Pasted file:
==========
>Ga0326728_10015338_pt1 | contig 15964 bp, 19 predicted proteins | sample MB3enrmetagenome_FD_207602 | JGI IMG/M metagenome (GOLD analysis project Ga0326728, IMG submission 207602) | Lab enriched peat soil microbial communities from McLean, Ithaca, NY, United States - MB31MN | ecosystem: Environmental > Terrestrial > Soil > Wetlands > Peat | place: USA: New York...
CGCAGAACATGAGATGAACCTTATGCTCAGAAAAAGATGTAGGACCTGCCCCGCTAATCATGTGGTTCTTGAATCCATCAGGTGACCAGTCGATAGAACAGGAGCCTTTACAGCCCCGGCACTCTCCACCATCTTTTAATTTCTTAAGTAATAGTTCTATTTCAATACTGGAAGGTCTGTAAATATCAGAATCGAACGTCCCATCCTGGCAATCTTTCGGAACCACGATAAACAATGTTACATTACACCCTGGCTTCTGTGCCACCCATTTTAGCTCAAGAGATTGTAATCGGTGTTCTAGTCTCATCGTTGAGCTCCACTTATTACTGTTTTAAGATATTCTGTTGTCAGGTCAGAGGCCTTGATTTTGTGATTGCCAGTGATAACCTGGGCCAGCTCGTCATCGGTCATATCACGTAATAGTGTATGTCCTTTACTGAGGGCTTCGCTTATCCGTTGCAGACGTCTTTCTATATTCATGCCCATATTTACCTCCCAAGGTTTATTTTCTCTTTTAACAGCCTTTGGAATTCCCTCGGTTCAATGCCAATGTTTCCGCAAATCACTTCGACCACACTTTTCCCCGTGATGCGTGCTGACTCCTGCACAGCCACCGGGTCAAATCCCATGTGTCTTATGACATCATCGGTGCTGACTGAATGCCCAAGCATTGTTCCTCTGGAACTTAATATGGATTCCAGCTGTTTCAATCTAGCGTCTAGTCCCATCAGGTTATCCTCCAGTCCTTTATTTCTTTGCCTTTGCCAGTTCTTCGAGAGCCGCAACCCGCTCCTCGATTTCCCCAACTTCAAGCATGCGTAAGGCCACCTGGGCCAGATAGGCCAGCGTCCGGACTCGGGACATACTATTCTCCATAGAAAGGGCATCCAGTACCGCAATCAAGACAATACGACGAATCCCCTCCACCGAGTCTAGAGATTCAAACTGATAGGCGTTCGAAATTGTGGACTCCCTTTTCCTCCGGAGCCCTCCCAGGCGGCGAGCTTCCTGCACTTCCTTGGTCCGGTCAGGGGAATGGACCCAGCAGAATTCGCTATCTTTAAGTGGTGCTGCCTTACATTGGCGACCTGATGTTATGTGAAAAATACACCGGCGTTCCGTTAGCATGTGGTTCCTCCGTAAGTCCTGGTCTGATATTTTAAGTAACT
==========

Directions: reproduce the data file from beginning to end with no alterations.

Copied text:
>Ga0326728_10015338_pt1 | contig 15964 bp, 19 predicted proteins | sample MB3enrmetagenome_FD_207602 | JGI IMG/M metagenome (GOLD analysis project Ga0326728, IMG submission 207602) | Lab enriched peat soil microbial communities from McLean, Ithaca, NY, United States - MB31MN | ecosystem: Environmental > Terrestrial > Soil > Wetlands > Peat | place: USA: New York...
CGCAGAACATGAGATGAACCTTATGCTCAGAAAAAGATGTAGGACCTGCCCCGCTAATCATGTGGTTCTTGAATCCATCAGGTGACCAGTCGATAGAACAGGAGCCTTTACAGCCCCGGCACTCTCCACCATCTTTTAATTTCTTAAGTAATAGTTCTATTTCAATACTGGAAGGTCTGTAAATATCAGAATCGAACGTCCCATCCTGGCAATCTTTCGGAACCACGATAAACAATGTTACATTACACCCTGGCTTCTGTGCCACCCATTTTAGCTCAAGAGATTGTAATCGGTGTTCTAGTCTCATCGTTGAGCTCCACTTATTACTGTTTTAAGATATTCTGTTGTCAGGTCAGAGGCCTTGATTTTGTGATTGCCAGTGATAACCTGGGCCAGCTCGTCATCGGTCATATCACGTAATAGTGTATGTCCTTTACTGAGGGCTTCGCTTATCCGTTGCAGACGTCTTTCTATATTCATGCCCATATTTACCTCCCAAGGTTTATTTTCTCTTTTAACAGCCTTTGGAATTCCCTCGGTTCAATGCCAATGTTTCCGCAAATCACTTCGACCACACTTTTCCCCGTGATGCGTGCTGACTCCTGCACAGCCACCGGGTCAAATCCCATGTGTCTTATGACATCATCGGTGCTGACTGAATGCCCAAGCATTGTTCCTCTGGAACTTAATATGGATTCCAGCTGTTTCAATCTAGCGTCTAGTCCCATCAGGTTATCCTCCAGTCCTTTATTTCTTTGCCTTTGCCAGTTCTTCGAGAGCCGCAACCCGCTCCTCGATTTCCCCAACTTCAAGCATGCGTAAGGCCACCTGGGCCAGATAGGCCAGCGTCCGGACTCGGGACATACTATTCTCCATAGAAAGGGCATCCAGTACCGCAATCAAGACAATACGACGAATCCCCTCCACCGAGTCTAGAGATTCAAACTGATAGGCGTTCGAAATTGTGGACTCCCTTTTCCTCCGGAGCCCTCCCAGGCGGCGAGCTTCCTGCACTTCCTTGGTCCGGTCAGGGGAATGGACCCAGCAGAATTCGCTATCTTTAAGTGGTGCTGCCTTACATTGGCGACCTGATGTTATGTGAAAAATACACCGGCGTTCCGTTAGCATGTGGTTCCTCCGTAAGTCCTGGTCTGATATTTTAAGTAACT